Clapper is publicly apolitical. He has an Air Force background and if you dig deep enough I would surmise his sympathies are with the GOP. John Brennan was a career man at the CIA, he was promoted under Reagan and both papa and junior Bush as well as Dems. Rogers at NSA is a career Navy man. Trump interviewed him for a job. I doubt seriously that he is a Democratic Party operative. Cardillo at NGA is a longtime Imagery Analyst, starting in 83 under Reagan. He has thrived at DIA and NGA under both Republican and Democratic admins. Sapp at NRO was originally appointed to NRO as a Deputy Director by Junior Bush. She is a former AF officer and a beancounter and took over from Carlson when he jumped to the board at Lockheed Martin. INR at State is run by Dan Smith, a career diplomat. By the way, he also taught Political Science at the Air Force Academy. No way he is a party operative. Steven Black at the DOE’s OICI is career Air Force, and he was first brought into DOE by Junior Bush. Stewart at DIA is a career Marine. He is black so perhaps his sympathies lay with Obama. But no way he could be considered a party operative. Homeland Security Office of Intel & Analysis is run by a retired Air Force Brigadier. FBI’s Intel Branch is headed up by Eric Velez-Villar who was appointed by Robert Mueller, a Bush appointee. And Velez-Villar was a career FBI man and not an outside operative. Szubin at TFI in Treasury is a candidate for you. He is a lawyer who clerked for a Bill Clinton appointed judge. But on the other hand he has been in Treasury for over ten years, first brought in by junior Bush. As for INSCOM and its counterparts ONI, MCIA, AFIC (or whatever it is called now), and CGI; I do not believe any of the heads of those outfits are political appointees.
    I vote for a politician on either the Senate or House Intel Committee. Rubio, McCain and Ryan all have bad blood with Trump, but I admit it could just as well be Feinstein or Schumer. Hasn’t Feinstein been accused of leaking stuff previously.

  62. turcopolier says:

    I don’t believe I called them operatives, merely self serving supremely successful political bureaucrats. That is how they got appointed to the very highest positions over all their fellows. Their ambition comes before all else. As a Democrat you want to believe that their scheming against Trump is not that and is merely an honest expression of their patriotism. You don’t know anyone at that level. They are just schemers who are trapped in their association with the party that lost. pl

  63. bernard says:

    I dont know, maybe the claims of the demise of the MSM are overstated.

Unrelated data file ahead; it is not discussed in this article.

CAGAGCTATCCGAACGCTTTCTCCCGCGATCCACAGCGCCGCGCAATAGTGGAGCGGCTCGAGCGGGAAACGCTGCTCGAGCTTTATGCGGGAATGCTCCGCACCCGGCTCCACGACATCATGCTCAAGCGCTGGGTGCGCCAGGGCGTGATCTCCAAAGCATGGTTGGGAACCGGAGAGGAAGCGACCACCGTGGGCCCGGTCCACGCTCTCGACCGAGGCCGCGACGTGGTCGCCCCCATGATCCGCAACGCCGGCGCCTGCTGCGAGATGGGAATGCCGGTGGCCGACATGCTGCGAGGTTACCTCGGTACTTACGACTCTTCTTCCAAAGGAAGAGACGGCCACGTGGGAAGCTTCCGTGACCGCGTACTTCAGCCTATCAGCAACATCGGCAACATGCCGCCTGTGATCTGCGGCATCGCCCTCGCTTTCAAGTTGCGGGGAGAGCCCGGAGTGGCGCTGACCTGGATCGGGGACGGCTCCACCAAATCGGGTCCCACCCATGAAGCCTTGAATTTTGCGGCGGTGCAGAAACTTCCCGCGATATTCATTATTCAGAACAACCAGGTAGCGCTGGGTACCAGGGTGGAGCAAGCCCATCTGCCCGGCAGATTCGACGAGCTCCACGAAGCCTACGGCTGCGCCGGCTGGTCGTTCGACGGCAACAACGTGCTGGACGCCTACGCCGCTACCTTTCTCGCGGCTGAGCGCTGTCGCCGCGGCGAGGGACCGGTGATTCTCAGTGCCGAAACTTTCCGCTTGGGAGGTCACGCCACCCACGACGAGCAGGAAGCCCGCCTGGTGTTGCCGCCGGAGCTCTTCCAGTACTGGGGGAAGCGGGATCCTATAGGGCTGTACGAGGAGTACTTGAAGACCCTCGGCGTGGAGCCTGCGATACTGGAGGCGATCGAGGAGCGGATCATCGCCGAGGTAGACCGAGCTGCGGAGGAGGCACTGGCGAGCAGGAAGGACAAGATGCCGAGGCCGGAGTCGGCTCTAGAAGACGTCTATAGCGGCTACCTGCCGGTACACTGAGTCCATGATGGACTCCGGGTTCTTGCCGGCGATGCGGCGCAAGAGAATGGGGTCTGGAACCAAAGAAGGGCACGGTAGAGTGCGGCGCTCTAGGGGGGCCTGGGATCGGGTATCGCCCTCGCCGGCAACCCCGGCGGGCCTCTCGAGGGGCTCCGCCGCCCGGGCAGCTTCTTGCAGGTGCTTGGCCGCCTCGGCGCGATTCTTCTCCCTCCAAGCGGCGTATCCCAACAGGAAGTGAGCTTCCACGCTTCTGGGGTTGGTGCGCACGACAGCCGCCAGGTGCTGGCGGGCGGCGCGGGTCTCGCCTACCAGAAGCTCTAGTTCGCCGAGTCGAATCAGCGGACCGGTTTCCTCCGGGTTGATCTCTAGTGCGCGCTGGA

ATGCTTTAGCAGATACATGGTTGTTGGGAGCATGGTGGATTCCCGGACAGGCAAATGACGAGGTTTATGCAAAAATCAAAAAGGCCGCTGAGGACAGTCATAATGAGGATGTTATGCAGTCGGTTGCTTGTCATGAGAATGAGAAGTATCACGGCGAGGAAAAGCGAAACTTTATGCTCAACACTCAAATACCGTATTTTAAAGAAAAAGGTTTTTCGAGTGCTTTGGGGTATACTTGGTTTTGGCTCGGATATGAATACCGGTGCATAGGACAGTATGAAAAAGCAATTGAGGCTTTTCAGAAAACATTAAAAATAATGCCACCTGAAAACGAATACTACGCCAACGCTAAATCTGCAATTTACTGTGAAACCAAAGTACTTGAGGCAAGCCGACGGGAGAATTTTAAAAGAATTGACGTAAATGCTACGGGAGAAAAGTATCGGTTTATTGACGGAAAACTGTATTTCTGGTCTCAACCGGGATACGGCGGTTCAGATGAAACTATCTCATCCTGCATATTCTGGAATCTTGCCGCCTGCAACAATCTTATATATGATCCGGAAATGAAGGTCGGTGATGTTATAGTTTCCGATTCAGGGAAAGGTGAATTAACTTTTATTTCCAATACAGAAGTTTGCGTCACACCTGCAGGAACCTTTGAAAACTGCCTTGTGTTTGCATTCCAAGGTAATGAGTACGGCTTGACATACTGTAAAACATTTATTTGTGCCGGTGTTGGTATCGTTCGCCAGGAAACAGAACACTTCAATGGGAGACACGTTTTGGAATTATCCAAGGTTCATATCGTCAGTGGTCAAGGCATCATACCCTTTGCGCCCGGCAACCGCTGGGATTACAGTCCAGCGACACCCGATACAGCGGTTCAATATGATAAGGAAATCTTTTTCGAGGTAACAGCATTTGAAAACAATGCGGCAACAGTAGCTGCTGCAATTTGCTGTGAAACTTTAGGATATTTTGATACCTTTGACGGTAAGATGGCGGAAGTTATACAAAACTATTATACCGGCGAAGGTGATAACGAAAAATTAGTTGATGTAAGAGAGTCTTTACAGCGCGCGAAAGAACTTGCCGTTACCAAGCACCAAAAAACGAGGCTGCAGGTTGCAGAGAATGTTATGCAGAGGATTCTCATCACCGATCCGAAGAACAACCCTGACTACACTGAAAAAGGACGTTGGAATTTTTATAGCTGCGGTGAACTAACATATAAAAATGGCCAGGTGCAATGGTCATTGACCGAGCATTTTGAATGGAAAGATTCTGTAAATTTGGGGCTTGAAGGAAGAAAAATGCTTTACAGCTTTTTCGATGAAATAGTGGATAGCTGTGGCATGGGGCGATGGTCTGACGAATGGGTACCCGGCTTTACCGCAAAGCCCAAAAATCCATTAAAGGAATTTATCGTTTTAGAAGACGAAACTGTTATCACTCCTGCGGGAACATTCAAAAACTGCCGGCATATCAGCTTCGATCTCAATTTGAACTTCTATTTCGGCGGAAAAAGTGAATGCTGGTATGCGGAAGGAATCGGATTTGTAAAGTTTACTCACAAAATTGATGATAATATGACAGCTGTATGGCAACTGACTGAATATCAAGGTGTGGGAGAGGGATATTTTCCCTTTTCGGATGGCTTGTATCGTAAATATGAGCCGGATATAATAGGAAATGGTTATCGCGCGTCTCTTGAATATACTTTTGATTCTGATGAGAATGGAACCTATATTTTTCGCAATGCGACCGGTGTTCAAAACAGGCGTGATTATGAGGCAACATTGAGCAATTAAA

Down here in Australia, MSM people have been conducting a truly astounding discussion of these global issues.
    (you have to watch it to the end).

  64. mike says:

    “As a Democrat you want to believe that their scheming against Trump is not that and is merely an honest expression of their patriotism.”
    That is not what I believe, and not what I said.
    I agreed with you that some of them (or pehaps even many) are ambitious bureaucrats and arse-kissers. That in itself is reason for them NOT to be the leak. I will look elsewhere. Do you think that Senators and Congressmen of either party are more honest and more patriotic and less self-serving than the Directors of the Intel Community? I do not.

  65. hans says:

    My grandfather’s great uncle, Evar was with Sherman starting at Atlanta. Evar had been hired as a a substitute in ’63 or early ’64 when he stepped off the boat from Norway and he sent the $300 to family in Wisconsin.
    Evar was an iron monger and repaired broken artillery. Evar lived until 1951 or ’52 and I can remember him at grandpa’s dinner table telling stories of what it was like (“horses ain’t bad when you run out of cows”) and he was seriously wounded by a sniper. Carried the bullet in his hip for the rest of his life; caused him to limp severely. After dinner the men would go to grandpa’s woodworking shop behind the house and drink grandpa’s homemade wine and tell stories. Besidies Evar, there was Uncle Roy, who was in Manila w Dewey. Uncle Arnie who was with the Army in the Dakotas in the ’90s and then in Cuba, Uncle Art who was with the Seabees in the Solomons and quite a few others …. what stand out now 65+ year later, was how adamant Evar as about “we let ’em up too easy” and, paraphrasing, ‘Billy said we should drive ’em into the sea and be dome with it.’

  66. different clue says:

    The DemParty operatives are claiming that Hillary winning the popular vote makes her the moral winner of the election and Trump is only technically elected because of the anachronistic Electoral College. The “Putin diddit” crowd are claiming that the leaks removed just enough voters from Clinton’s totals in just enough states that their Electoral College votes failed to go the way they were morally obligated to go. The overwhelming majority of those “majority popular votes for Clinton” were from the single state of California. If California’s voters had preferred Clinton over Trump by only 10,000 votes or so, Clinton would still have won the California Electoral Votes, but she would not have a “majority of the popular votes”. Not without those 2 million more California votes than what she needed to win California.